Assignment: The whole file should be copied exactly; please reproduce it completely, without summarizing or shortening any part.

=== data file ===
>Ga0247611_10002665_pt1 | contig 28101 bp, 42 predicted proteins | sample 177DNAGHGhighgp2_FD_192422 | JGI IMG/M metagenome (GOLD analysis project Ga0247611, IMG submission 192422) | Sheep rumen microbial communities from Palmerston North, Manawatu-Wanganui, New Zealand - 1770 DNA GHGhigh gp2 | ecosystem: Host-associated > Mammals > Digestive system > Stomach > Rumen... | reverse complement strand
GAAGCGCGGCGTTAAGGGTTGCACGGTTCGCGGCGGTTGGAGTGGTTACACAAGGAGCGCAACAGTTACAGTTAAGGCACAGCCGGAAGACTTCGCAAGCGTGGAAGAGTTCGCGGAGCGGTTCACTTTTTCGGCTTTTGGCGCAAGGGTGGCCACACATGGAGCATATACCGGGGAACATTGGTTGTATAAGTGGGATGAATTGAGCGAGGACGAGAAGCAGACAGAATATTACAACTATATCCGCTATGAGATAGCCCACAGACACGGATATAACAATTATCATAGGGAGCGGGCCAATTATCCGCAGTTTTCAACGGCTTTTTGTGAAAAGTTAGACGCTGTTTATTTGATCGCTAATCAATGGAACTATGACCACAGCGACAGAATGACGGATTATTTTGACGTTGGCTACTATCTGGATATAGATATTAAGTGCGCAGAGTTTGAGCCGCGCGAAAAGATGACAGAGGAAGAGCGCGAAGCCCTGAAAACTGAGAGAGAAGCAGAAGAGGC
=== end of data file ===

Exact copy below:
>Ga0247611_10002665_pt1 | contig 28101 bp, 42 predicted proteins | sample 177DNAGHGhighgp2_FD_192422 | JGI IMG/M metagenome (GOLD analysis project Ga0247611, IMG submission 192422) | Sheep rumen microbial communities from Palmerston North, Manawatu-Wanganui, New Zealand - 1770 DNA GHGhigh gp2 | ecosystem: Host-associated > Mammals > Digestive system > Stomach > Rumen... | reverse complement strand
GAAGCGCGGCGTTAAGGGTTGCACGGTTCGCGGCGGTTGGAGTGGTTACACAAGGAGCGCAACAGTTACAGTTAAGGCACAGCCGGAAGACTTCGCAAGCGTGGAAGAGTTCGCGGAGCGGTTCACTTTTTCGGCTTTTGGCGCAAGGGTGGCCACACATGGAGCATATACCGGGGAACATTGGTTGTATAAGTGGGATGAATTGAGCGAGGACGAGAAGCAGACAGAATATTACAACTATATCCGCTATGAGATAGCCCACAGACACGGATATAACAATTATCATAGGGAGCGGGCCAATTATCCGCAGTTTTCAACGGCTTTTTGTGAAAAGTTAGACGCTGTTTATTTGATCGCTAATCAATGGAACTATGACCACAGCGACAGAATGACGGATTATTTTGACGTTGGCTACTATCTGGATATAGATATTAAGTGCGCAGAGTTTGAGCCGCGCGAAAAGATGACAGAGGAAGAGCGCGAAGCCCTGAAAACTGAGAGAGAAGCAGAAGAGGC